Sekida - Ll(dyiw‘oiat minim/9 My Orientations IN nus...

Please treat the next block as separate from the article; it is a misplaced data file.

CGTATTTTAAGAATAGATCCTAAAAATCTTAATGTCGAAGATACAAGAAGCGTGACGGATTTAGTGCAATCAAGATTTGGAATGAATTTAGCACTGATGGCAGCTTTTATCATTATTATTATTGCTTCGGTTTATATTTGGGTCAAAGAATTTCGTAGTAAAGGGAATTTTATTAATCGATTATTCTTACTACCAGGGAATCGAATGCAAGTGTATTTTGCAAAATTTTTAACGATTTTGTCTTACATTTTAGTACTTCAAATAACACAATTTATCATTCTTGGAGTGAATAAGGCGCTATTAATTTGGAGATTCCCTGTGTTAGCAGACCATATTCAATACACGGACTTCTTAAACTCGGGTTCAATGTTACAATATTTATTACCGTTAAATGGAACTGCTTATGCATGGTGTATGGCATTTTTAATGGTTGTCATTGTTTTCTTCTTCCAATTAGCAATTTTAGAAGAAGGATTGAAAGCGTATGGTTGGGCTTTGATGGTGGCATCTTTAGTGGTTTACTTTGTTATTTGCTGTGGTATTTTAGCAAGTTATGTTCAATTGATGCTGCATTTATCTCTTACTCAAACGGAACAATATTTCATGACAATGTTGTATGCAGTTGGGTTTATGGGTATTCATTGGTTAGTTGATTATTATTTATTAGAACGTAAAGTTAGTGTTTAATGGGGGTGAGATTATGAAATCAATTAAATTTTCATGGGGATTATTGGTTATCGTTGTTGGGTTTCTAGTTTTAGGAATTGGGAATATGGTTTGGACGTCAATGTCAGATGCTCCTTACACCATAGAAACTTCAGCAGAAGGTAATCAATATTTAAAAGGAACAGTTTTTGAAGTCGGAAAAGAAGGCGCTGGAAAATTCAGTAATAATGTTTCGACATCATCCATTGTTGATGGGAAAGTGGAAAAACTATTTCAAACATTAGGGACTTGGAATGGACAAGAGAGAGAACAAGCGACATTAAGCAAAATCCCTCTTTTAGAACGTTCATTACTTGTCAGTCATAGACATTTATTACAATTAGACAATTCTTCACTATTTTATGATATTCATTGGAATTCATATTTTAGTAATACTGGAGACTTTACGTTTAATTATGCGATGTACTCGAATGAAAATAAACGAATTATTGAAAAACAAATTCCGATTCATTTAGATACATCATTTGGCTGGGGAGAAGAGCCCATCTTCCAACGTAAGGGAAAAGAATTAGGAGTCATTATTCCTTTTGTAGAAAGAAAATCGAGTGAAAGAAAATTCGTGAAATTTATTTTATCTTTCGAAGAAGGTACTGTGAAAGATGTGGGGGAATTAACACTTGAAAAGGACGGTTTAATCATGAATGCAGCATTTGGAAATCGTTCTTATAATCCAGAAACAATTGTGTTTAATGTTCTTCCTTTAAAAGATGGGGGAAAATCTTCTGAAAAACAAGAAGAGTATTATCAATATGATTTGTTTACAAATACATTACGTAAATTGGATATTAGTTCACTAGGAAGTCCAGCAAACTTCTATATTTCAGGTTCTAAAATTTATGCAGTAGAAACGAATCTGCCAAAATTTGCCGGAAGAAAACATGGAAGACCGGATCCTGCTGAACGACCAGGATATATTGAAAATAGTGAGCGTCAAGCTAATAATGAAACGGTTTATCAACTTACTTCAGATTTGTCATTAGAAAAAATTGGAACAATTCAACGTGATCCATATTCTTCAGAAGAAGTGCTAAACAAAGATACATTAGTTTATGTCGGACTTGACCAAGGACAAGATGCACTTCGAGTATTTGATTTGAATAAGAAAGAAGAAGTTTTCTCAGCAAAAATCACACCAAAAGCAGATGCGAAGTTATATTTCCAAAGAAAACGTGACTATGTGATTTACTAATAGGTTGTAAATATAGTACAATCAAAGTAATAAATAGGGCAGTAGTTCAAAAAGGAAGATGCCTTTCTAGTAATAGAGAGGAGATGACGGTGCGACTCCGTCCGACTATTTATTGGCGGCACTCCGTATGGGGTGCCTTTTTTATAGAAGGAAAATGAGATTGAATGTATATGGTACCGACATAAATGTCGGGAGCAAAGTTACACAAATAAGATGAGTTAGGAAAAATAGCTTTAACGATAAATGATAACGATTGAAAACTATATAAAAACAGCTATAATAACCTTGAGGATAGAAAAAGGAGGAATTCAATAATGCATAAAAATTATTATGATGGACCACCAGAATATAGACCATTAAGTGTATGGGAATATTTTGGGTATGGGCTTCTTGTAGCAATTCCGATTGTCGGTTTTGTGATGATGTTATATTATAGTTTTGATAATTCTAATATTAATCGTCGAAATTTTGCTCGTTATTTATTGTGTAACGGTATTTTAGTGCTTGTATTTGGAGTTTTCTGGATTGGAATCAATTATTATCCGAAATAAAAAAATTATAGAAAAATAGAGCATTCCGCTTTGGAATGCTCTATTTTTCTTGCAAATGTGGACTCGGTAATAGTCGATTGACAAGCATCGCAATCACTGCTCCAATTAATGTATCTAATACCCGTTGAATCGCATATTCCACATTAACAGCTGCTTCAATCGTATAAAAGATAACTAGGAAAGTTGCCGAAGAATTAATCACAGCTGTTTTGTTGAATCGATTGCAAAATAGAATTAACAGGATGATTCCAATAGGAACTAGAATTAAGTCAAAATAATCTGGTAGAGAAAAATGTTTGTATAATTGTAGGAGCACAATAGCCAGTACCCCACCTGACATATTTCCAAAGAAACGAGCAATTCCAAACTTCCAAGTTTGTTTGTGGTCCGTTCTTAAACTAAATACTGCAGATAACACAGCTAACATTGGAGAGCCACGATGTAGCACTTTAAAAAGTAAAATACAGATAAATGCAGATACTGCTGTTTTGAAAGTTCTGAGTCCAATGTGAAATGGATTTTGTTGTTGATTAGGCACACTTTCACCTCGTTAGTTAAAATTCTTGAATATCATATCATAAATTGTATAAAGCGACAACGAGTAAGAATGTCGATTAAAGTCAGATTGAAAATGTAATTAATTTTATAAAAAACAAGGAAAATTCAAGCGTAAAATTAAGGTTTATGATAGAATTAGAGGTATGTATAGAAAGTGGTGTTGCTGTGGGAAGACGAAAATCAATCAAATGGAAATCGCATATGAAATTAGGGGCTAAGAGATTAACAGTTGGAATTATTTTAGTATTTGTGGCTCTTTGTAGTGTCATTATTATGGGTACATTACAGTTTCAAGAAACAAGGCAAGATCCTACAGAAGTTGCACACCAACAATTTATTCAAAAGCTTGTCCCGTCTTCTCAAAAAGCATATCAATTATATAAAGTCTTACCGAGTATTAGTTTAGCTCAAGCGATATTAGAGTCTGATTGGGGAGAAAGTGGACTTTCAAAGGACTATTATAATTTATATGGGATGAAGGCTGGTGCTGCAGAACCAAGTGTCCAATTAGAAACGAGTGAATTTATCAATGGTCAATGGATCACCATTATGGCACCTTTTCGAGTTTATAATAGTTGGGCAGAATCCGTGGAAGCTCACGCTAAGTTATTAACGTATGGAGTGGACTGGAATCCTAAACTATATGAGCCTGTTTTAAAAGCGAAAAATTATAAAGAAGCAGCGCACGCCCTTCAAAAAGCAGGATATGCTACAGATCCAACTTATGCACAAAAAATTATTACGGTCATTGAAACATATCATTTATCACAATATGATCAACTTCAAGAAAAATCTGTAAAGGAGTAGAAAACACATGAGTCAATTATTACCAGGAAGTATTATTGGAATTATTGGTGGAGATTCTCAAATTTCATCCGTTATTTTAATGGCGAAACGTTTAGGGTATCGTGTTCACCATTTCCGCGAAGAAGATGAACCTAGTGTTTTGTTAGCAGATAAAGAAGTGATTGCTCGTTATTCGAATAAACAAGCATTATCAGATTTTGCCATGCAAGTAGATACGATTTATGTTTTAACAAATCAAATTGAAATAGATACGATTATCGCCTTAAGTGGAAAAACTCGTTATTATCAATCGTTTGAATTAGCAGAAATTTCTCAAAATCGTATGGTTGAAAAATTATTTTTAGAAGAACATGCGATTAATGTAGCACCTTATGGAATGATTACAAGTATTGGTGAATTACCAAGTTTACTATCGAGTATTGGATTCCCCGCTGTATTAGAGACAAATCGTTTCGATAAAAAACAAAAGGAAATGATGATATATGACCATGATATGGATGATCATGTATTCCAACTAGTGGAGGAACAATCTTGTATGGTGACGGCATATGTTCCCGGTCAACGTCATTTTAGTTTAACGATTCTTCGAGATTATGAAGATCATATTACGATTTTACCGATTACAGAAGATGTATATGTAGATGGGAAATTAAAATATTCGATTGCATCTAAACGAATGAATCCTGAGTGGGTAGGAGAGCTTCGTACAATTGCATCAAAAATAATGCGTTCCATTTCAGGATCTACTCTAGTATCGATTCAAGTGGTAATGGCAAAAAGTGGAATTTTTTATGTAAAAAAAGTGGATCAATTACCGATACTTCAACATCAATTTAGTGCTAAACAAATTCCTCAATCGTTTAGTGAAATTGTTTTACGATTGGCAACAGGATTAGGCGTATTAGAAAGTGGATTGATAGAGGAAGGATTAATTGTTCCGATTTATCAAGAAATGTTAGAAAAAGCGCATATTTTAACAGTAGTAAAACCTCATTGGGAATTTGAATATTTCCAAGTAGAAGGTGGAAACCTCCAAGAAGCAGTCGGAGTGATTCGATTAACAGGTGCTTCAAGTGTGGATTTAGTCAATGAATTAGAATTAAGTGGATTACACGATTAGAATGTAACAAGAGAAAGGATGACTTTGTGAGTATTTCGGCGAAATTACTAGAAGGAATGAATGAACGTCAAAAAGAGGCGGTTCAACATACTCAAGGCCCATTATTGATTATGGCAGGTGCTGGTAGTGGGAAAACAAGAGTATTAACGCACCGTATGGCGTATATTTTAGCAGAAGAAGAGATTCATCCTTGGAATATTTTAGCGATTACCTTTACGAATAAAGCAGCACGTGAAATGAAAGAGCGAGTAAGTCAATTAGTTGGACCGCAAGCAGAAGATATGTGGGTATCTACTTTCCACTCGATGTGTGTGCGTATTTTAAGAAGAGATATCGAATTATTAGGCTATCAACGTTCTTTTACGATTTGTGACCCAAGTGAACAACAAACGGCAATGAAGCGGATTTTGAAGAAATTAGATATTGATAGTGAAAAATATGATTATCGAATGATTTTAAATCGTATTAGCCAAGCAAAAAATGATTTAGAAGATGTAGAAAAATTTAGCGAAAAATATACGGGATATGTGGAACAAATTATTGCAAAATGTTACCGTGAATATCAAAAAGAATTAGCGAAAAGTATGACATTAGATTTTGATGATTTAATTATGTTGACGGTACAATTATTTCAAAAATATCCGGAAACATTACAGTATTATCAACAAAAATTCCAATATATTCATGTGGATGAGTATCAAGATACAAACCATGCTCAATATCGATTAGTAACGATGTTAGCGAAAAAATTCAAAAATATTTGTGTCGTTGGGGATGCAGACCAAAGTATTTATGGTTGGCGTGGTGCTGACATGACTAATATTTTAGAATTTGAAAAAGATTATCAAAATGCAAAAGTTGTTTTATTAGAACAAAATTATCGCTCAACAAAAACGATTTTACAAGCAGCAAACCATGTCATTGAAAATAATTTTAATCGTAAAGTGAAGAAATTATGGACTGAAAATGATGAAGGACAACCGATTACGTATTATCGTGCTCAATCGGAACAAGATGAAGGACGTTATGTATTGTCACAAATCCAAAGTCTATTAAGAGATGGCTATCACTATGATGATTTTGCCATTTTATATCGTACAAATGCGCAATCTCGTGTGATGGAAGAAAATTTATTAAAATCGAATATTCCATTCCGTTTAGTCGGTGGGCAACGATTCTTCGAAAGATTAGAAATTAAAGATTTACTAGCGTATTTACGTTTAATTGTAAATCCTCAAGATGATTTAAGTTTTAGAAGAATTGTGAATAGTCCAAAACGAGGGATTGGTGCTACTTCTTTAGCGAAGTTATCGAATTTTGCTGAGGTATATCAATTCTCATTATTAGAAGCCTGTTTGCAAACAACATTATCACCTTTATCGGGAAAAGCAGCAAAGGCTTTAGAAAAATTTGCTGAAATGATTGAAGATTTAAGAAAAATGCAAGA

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Unformatted text preview: Ll (dyiw‘oiat, minim) (/9 My Orientations IN nus mnonucroav cunrrra I want to review briefly some of the. main topics that are to be dealt with In this book. A summary at the. outset may help the reader to find hIs way about the rest of the book more easily, and to understand how dIITerent ideas and concepts relate to one another. In studying Zen we start with practice. Now, It Is true that Zen Is concemed with the problem of the nature of mind, so it necessarily includes an element of philosophical speculation. However, while the philosopher relies mainly on speculation and reasoning, In Zen ave. are. never separated from our personal practice, which we carry out with our body and mind. Edmund Husseri, the founder of phenomenology, may seem to come close to Zen In his Ideas when he advocates a technique called "phenomenological reduction." He says that he. ignores "the ego as a person arranged on objective time," and arrives at the "pure phenomenon." However, like. other philosophers, he does not seem to go beyond a purely mental exercise. In Zen training we also seel: to extinguish the self-centered, individual ego, but we do not try to do this merely by thinking about It. It is with our own body and mind that we actually experience what we call "pure existence." The basic kind of Zen practice Is called zazen (sitting Zen). and In zazen we attain samadhi. In this state the activity of consciousness Is stopped and we cease to be aware of time, space, and causation. The mode of existence which thus makes Its appearance may at first sight 29 981 2 E N T R A I N l N G seem to be nothing more than mere being, or existence. However, if you really attain this state you will find it to be a remarkable thing. At the extremity of having denied all and having nothing left to deny, we reach a state in which absolute silence and stillness reign. bathed in a pure, serene light. Buddhists of former times called this state an- nihilation, or Nirvana. But it is not a vacuum or mere nothingness. it is utterly dilferent, too, from the unconscious state of the patient under anesthesia upon the operating table. There is a definite wake- fulness in It. it is a condition of existence that recalls the impressive silence and stillness that we experience in the heart of the mountains. in ordinary daily life our consciousness works ceaselessly to protect and maintain our interests. it has acquired the habit of utilitarian thinking, looking upon the things In the world as so many tools—in Heidegger's phrase, it treats them "In the context of equipment." It looks at objects in the light of how they can be made use of. We call this attitude the hahitual way of consciousness. This way of looking. at things is the origin of man's distorted view of the world. And he comes to look upon himself, too, In the context of equipment, and fails to see Into his own true nature. This way of treating oneself and the world leads to a mechanical way of thinking, which is the cause of so much of the suifering of modern man, and which can, under some conditions, lead to the development of mental Illnesses. Zen aims at overthrowing this distorted view of the world, and, uzen Is the means of doing it. ' 0n coming out of samadhi it can happen that one becomes fully aware ofonc's being in its pure form; that Is, one experiences pure existence. This experience of the pure existence of one's being, as- sociated with the recovery of pure consciousness In samadhi, leads us to the recognition of pure existence in the external world too. Discussion oi' these topics inevitably leads us into epistemological tangles, but let us proceed for the moment, granting that such rec- ognition of pure existence is possible. To look at oneself and the objects of the external world in the context of pure existence is ken- shs. or realization. And this has been achieved, since Buddha himself did so, by men and women of every generation, who bear witness to its feasibility. JO ORIFNTATIONS This experience, as we have stressed, is attained hy the training of hotly and mind. Reason comes later and illuminates the experience, and thus the two wheels of the cart of cognition are completed. If one goes climhing in the Alps, one is prohably led to do so in the first instance by the beauty of the mountains. When one starts to climh, however, one finds it is a matter of working sine's way along patiently, step hy step, progressing with great care and caution. Soun- knowlerlge ofclimhing technique will he essential. it is the same with Zen. We take it up in search of the meaning of life, or in hope of solving the problem of our existence, hut once we actually start, we fiml we have to look down at our feet. and we are faced with praca tice followed by more practice, trainingfollowed hy more training. It must he done patiently and seriously. Much of this book is concerned with the technique of razen. Our aim in practicing saun is to enter the. state of samadlri, in which, as we have said, the normal activity of our consciousness Is stopped. This is not something that comes easily to us. The hegioner in Zen will usually be told to start by practicing counting his hreaths —that is, to count each exhalation up to ten. and then start again (see chapter 5). The reader (assuming he is inexperienced in Zen) shrmld try this for himself. Quite prohahly you will look on this task with some contempt, thinking that you can do it without any diiiicully, but when you start you will soon find that wandering thoughts come into your head, perhaps when you have reached about "five" or "six." and the thread of counting is broken. The next moment you come to yourself and cannot recollect where you left all. You have to start again, saying "one" and so on. How can we prevent our thoughts from wandering? How can we learn to focus our attention on one thing? The answer is that we cannot do it with our hrain alone; the hrain cannot control its thoughts hy itself. The power to control the activity of our mind comes from the body, and it tls'pcmls criti- cally (as we shall show in later chapters, in detail) on pnsiurt' and hreathlng. ‘ With regard to posture, we need only say at this stage that still- ness of body engenders stillness of mind. immobility is a first essential. Traditionally, and for good reasons. we sit down to practice, hecause 1i [E N T R Al N l N 0 (among other reasons) it is in this position that we can keep our body still but our minds wakeful. Chapter 2 is devoted entirely to a discus- sion of the posture we should adopt while sitting. immobility results ina diminution of the stimuli reaching the brain, until eventually there are almost none. This will give rise, in due course, to a condition in which you cease to be aware of the position of your body. It is not a state of numbness, for you can move your limbs and body if you want. But if you keep your body still, it is not felt. This condition I call "off-sensation." in this state the activity of the cortex of the brain becomes steadily less and less, and we can regard this condition as a preliminary to entering samadhi. We continue to breathe, of course, as we sit, and it will be shown later that our ability to concentrate our attentionI to remain wakeful, and ultimately to enter samath depends on our method of breathing. Even those who have not practiced zazen know that it is possible to control the mind by manipulating the breathing. Quiet breathing brings about a quiet state of mind. If, when you feel like shouting with rage, you keep your breath bated and make yourself quiet, you will find you can control your anger. Particular forms of breathing automatically appear in connection with various forms of activity, as we shall describe later. In uzen, we breathe almost entirely by means of our abdominal muscles and diaphragm. The muscles of the thorax are scarcely used. If the lower abdomen is allowed to fill out, the diadi'ragmblowered, the thoracic cavity is enlarged, and air is tak- en into the lungs. When the abdominal muscles contract, the contents of the abdomen are pushed up, which in turn forces the diaphragm up, reducing the volume of the thoracic cavity and expelling air' from the lungs. The slow, sustained exhalation that we adopt in uaen is produced by keeping the diaphragm contracted so that it opposes the action of the abdominal musclesI which are trying to push air out of the lungs. This opposition generates a state of tension in the ab- dominal muscles, and the maintenance ofthls state of tension is of the utmost importance in the practice of uzen. All other parts of the body are motionless, and their muscles are either relaxed or in a state of constant, moderate tension. Only the abdominal muscles are active. In ways that we shall explain later (see especially chapters 3 31 ORIENTATlUNS 3"" 7i. this activity is a vital part of the mechanism by \"lilt h concen- tration and wakefulness of the brain are maintained. Traditionally, in the East, the lower part ofthe abdomen (called the “fluff”. has been regarded as the seat of hutnan spiritual power. Correct ran-n postnre ensures that the weight of the body is concentrated there, producing a strong tensionI aml the method of breathing that is adopted rein- forces that tension. in chapter J we develop a hypothesis in physio- logical terms about the way in which stimuli from the. tamlen help to maintain wakefulness, and in chapter 7 and elsewhere we deal in some. detail with the importance of the tanden in both zazen and other ae- tivitles. The essential point we want to make at present is that it is the. cor. rect manipulation of the lower abdomen, as we sit and breathe. that enables us to control the activity of our mind. l‘osture aml lo‘eflhing are the key to concentration, to stilling the activity ol' the mind, and to entering samadhi. Stated so hrieily, our conclusion may seem far- fetched. The reader will find our reasons for this conclusion set out in more detail later, and we hope that they will seem convim ing. \nd if they do not seem convincing on the page, the reader shoohl m, erl- ment for himself along the lines we shall indicate. Zen is above all a matter of personal experience. The. student is asked to accept nothing the truth of which he cannot demonstrate for himself, with his own mind and body. We have already referred to the state of oil-sensation, in which we lose the sense of the whereabouts of our body. Subsequently, by stilling the activity of our mind, a state is reached in which time, space, and causation, which constitute the franteworlt of conscious‘ ness, drop away. We call this condition "body and mlan fallen oil." In ordinary mental activity the cerebral cortex takes the major role, but in this state, apparentlyI It is hardly active at all. "iiody and mind fallen oil" may seem to be nothing but a condition of mere being, but this mere being is accompanied by a remarkable mental power, \tltir h we may characterize as a condition of extreme \Vahcfttlness. To those who have not experienced it, this description may seem strange, yet the condition really does occur in samadhi. At the time, however, we are not aware of it, because, as we shall explain in t hap- J] 881 ZEN TRAINING ‘ ter I0, there is no rellecting activity of consciousness, and it is thus hard to describe. However, if we were to try to describe it, it would be as an extraordinary mental stillness. In this stillness, or emptiness, the source of all kinds of activity Is latent. It is this state that we call pure existence. This, perhaps, is the most simplified form of human existence. if you catch hold of this state of pure existence, and then come back into the actual world of conscious activity, you will find that Being itsell' appears transformed. Because of the possibility of this transfor- mation, Being is said to be "veiled in darkness' ' to the eyes of those who have not experienced pure existence. When mature in the practice of usen, Being is seen with one's own eyes. Or, as it is said in the sutras, "The Tathagata sees Buddha Nature with his naked eyes." However, lust as energy can be used for many dill'erent purposes. so can pure existence be experienced In relation to any phase of life- anger, hatred, or iealousy, as well as love and beauty. Now, every human action must be carried on through the ego, which plays a role analogous to that of a pipe or channel through which energy ls con- ducted for diil'erent uses. It may he asked what this ego is. We usually think of the ego as a kind of constant, unchanging entity. in fact, bOwever, it is simply a succession of physical and mental events or pressures, which appear momentarily and as quickly pass away. liotverer, so long as our mind operates subiectively, there must be a subject that functions as the ego. As there is normally no'cessation of subjective activity, there can normally be no state in which we are devoid of an ego. However, the nature of this ego can change. Every time we succeed in banishing a mean or restricted ego—a petty ego—- another ego with a broader outlook appears in its place, and eventu- ally what we may call an "egoless ego" will make its appearance. And when you have acquired an egoless ego, there is no hatred, no jealousy, no fear; you experience a state in which you see everything in its true aspect. It is a state in which you cling to or adhere to nothing. it is not that you are without desires, but that while desiring and adher- ing to things you are at the same time unattached to them. The Dia- mond Sutra says, "Abiding nowhere, let the mind work." This means, "Do not let your mind be bound by your desire, and let your 34 ORIENTATIONS desire occur in your mind." True freedom is freedom from your own desires. I _ When the Zen student has once experienced pure existence, he undergoes a complete about-lace in his view of the world. But unl'nr- tunately, as long as he is a human being. he cannot escape from the inevitability ol' living as an individual. ilc cannot leave the world of diilerentiation. And he is thus placed in a new dilemma, which he. did not encounter hei'ore. lnevitably, this entails a certain internal conflict, which may cause much distress. To tleal with this, further training oi the mind has to be undertaken In order to learn how, while living in the world of difl'erentiation, we can avoid discrimination. We have to learn how to exercise the mind of nonattachment while working in attachment. This Is called training after the attainment of ' realization, or cultivation ol' Holy Iiuddhahood, which constitutes an essential part oi Zen (see chapter l7). There is a Zen saying, "liqual- ity without diil’erentiation is bad equality; diil'erentiation without equality is bad dillerentiatlon." This is a very commonplace saying, but the level of understanding to which it refers is not common, since it can be attained only in a mature state of Zen practice. Zen training continues endlessly. The mean or petty ego, which was thought to have been disposed of, is found once again to be sc- cretly creeping hack into one's mind. The long, chronic habit of t'mt- sciousness has implanted evil impulses so firmly in man's mind that they haunt us perpetually, and it is impossible for us to inhibit them bclot‘t'. they appear. However, the longer we train ourselves, the more. we are liberated from the petty ego. When the petty ego appears, do not be concerned with it. Simply ignore it. When an evil thought strikes you, acknowledge it honestly, saying, “Such and such an evil thought has occurred in me," and then drop it. The Zen saying goes, “The occurrence of an evil thought is a malady; not to continue it is the remedy." Zen talks about "emptiness." What is meant by this? Perhaps a story will help. The guardian deity wanted to have a look at Town Osbo, but found he could not, and so be devised a trick. lle took some rice and wheat from the kitchen of the monastery and scattered it in the yard. In the monastery, things are taken good (are oi', simply 35 ........_W,mmanmw m... ZEN TRAINING because they exist. (This Idea Is conspicuously dIil'erent from that Inherent In modern economic thought.) Toran found the rice and wheat strewn on the ground and said to himself, "Whoever could ‘have been so thoughtless as to do this ?" And at that moment the de- Ity was able to have a look at Tozan. Usually Toun did not abide any- where. That Is why the deity could not have a look at him. Toaan allowed his mind to work when he saw the grain strewn on the ground. A cloud appeared In the empty sky; It soon vanished, but at that moment the deity could have a glimpse oi" hIm. A student of Christianity, hearing that Zen talks of emptiness, oll'ered for comparison a definition of holiness. Holiness, he said, means completeness, with nothing to be added to It. The word holl- ness ls found In Buddhism, too. A Buddha Is holy. But in Buddhism, when a man has become a Buddha, he Is supposed to forget he Is a Buddha. While you are conscious of being a Buddha, you are not tmly a Buddha, because you are ensnared by the idea. You are not empty. Every time that you think you are achieving something—be- coming a Buddha, attaining holiness, even emptiness—you must cast It away. Emptiness is s conditlon in which Internal mental pressure is to- tally dissolved. When a thong“ appears in your mind, it is necessarily accompanied by Internal pressure. Even when you think, "it's fine today," a certain Internal pressure Is generated in your miml, aml you feel you want to speak to someone else and say, "It's fine today, isn't it?" By doing this you discharge the pressure. These matters are dIs- cussed In detail In chapter l0. ln Zen texts the word murhin occurs. Literally, thIs means ''no mind" (mu, no; shin. mind), which means "no ego." It means the mind Is In a state of equilibrium. We think every moment, and an Internal pressure is generated, and we lose equilibrium. And in Zen we train ourselves to recover equilibrium every moment. The ego Is built up from a succession of Internal pressures. When the pressures are dissolved, the ego vanishes, and there is true emptiness. There is a Zen topic, or Man, that asks, "What Is the meaning of Bodhldharma's coming to China?" And the answer given is "No meaning." This means "no purpose." Bodhldharma spent three 36 ORIENTATIONS years traveling to China. 'Ihe hardships ol‘ the louruey are sr-arrelv conceivable to us todav, yet he is said to have had no |nrrpoo-._ The point is that "no purpose" means enrptiness. When lhnllrhllrarma arrived In China, the first distinguished person who met hiur “as lunpernr Wu ol l.iang. Emperor Wu was called "l-'rnperor Wu ol linddha Mind." lie was a devout believer in Buddhism. lie lurilt nranv temples, supported monks, and set scholars to translate tlte'sutr'as into Chinese. lle himself was deeply versed In Buddhist scriptures and put on a sacred golden rohe to give lectures on the sutras. it is said that on that occasion llowers rained down from heaven and changed the earth to gold. It was thought that this was a reward lor great merit. llowever, Il' Wu had had true. understanding ol llnddhist errrpti'uess, and II that emptiness had been realized in himself, the llowers would - not have rained down and the earth would not have been changed into gold. Emperor Wu said to lIothdharma, "l have. erected temples and supported monks; what virtue will come out of it ?" lle esper-ted liodhldharma to reply, "Great vlrtuel" Bodhidharma's answer, however, was "No virtue." Emperor Wu perhaps realized his failure and made another attempt. He asked, "What is the Iirst principle ol' the holy teac...